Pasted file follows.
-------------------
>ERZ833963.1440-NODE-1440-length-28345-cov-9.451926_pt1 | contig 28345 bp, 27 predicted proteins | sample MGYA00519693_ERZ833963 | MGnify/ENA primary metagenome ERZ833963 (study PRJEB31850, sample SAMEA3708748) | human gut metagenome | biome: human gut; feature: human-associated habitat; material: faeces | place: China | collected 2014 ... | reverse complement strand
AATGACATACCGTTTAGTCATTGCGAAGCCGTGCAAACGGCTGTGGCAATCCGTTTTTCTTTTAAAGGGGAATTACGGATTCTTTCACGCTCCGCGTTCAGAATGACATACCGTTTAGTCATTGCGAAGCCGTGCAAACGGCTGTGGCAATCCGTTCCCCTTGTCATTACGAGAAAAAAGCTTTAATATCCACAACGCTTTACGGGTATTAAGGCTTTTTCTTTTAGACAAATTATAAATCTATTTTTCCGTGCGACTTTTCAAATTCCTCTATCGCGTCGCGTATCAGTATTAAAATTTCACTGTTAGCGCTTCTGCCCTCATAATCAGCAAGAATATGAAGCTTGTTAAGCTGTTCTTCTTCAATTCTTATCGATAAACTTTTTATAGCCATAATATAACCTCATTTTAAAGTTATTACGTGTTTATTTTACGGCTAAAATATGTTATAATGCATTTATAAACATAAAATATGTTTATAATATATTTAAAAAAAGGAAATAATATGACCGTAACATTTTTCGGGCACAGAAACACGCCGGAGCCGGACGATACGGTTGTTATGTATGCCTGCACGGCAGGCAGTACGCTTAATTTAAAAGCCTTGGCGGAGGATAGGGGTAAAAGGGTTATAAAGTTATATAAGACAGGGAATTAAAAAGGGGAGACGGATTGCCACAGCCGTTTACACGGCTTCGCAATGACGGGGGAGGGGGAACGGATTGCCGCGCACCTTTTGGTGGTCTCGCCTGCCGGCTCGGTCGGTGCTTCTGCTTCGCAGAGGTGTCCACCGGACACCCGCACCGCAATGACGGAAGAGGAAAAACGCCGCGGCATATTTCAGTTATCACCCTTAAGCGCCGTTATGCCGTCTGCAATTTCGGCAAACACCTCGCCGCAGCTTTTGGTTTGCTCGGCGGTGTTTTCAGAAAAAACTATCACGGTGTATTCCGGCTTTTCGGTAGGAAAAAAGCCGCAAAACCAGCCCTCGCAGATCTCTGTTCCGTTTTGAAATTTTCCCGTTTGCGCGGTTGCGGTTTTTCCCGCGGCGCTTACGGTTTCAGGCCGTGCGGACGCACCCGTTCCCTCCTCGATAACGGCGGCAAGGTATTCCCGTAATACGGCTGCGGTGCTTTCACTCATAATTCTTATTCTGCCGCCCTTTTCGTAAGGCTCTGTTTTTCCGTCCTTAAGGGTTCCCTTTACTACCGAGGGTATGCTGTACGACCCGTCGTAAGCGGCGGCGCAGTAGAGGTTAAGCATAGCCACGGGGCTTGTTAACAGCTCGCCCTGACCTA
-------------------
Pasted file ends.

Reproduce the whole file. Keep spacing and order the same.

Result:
>ERZ833963.1440-NODE-1440-length-28345-cov-9.451926_pt1 | contig 28345 bp, 27 predicted proteins | sample MGYA00519693_ERZ833963 | MGnify/ENA primary metagenome ERZ833963 (study PRJEB31850, sample SAMEA3708748) | human gut metagenome | biome: human gut; feature: human-associated habitat; material: faeces | place: China | collected 2014 ... | reverse complement strand
AATGACATACCGTTTAGTCATTGCGAAGCCGTGCAAACGGCTGTGGCAATCCGTTTTTCTTTTAAAGGGGAATTACGGATTCTTTCACGCTCCGCGTTCAGAATGACATACCGTTTAGTCATTGCGAAGCCGTGCAAACGGCTGTGGCAATCCGTTCCCCTTGTCATTACGAGAAAAAAGCTTTAATATCCACAACGCTTTACGGGTATTAAGGCTTTTTCTTTTAGACAAATTATAAATCTATTTTTCCGTGCGACTTTTCAAATTCCTCTATCGCGTCGCGTATCAGTATTAAAATTTCACTGTTAGCGCTTCTGCCCTCATAATCAGCAAGAATATGAAGCTTGTTAAGCTGTTCTTCTTCAATTCTTATCGATAAACTTTTTATAGCCATAATATAACCTCATTTTAAAGTTATTACGTGTTTATTTTACGGCTAAAATATGTTATAATGCATTTATAAACATAAAATATGTTTATAATATATTTAAAAAAAGGAAATAATATGACCGTAACATTTTTCGGGCACAGAAACACGCCGGAGCCGGACGATACGGTTGTTATGTATGCCTGCACGGCAGGCAGTACGCTTAATTTAAAAGCCTTGGCGGAGGATAGGGGTAAAAGGGTTATAAAGTTATATAAGACAGGGAATTAAAAAGGGGAGACGGATTGCCACAGCCGTTTACACGGCTTCGCAATGACGGGGGAGGGGGAACGGATTGCCGCGCACCTTTTGGTGGTCTCGCCTGCCGGCTCGGTCGGTGCTTCTGCTTCGCAGAGGTGTCCACCGGACACCCGCACCGCAATGACGGAAGAGGAAAAACGCCGCGGCATATTTCAGTTATCACCCTTAAGCGCCGTTATGCCGTCTGCAATTTCGGCAAACACCTCGCCGCAGCTTTTGGTTTGCTCGGCGGTGTTTTCAGAAAAAACTATCACGGTGTATTCCGGCTTTTCGGTAGGAAAAAAGCCGCAAAACCAGCCCTCGCAGATCTCTGTTCCGTTTTGAAATTTTCCCGTTTGCGCGGTTGCGGTTTTTCCCGCGGCGCTTACGGTTTCAGGCCGTGCGGACGCACCCGTTCCCTCCTCGATAACGGCGGCAAGGTATTCCCGTAATACGGCTGCGGTGCTTTCACTCATAATTCTTATTCTGCCGCCCTTTTCGTAAGGCTCTGTTTTTCCGTCCTTAAGGGTTCCCTTTACTACCGAGGGTATGCTGTACGACCCGTCGTAAGCGGCGGCGCAGTAGAGGTTAAGCATAGCCACGGGGCTTGTTAACAGCTCGCCCTGACCTA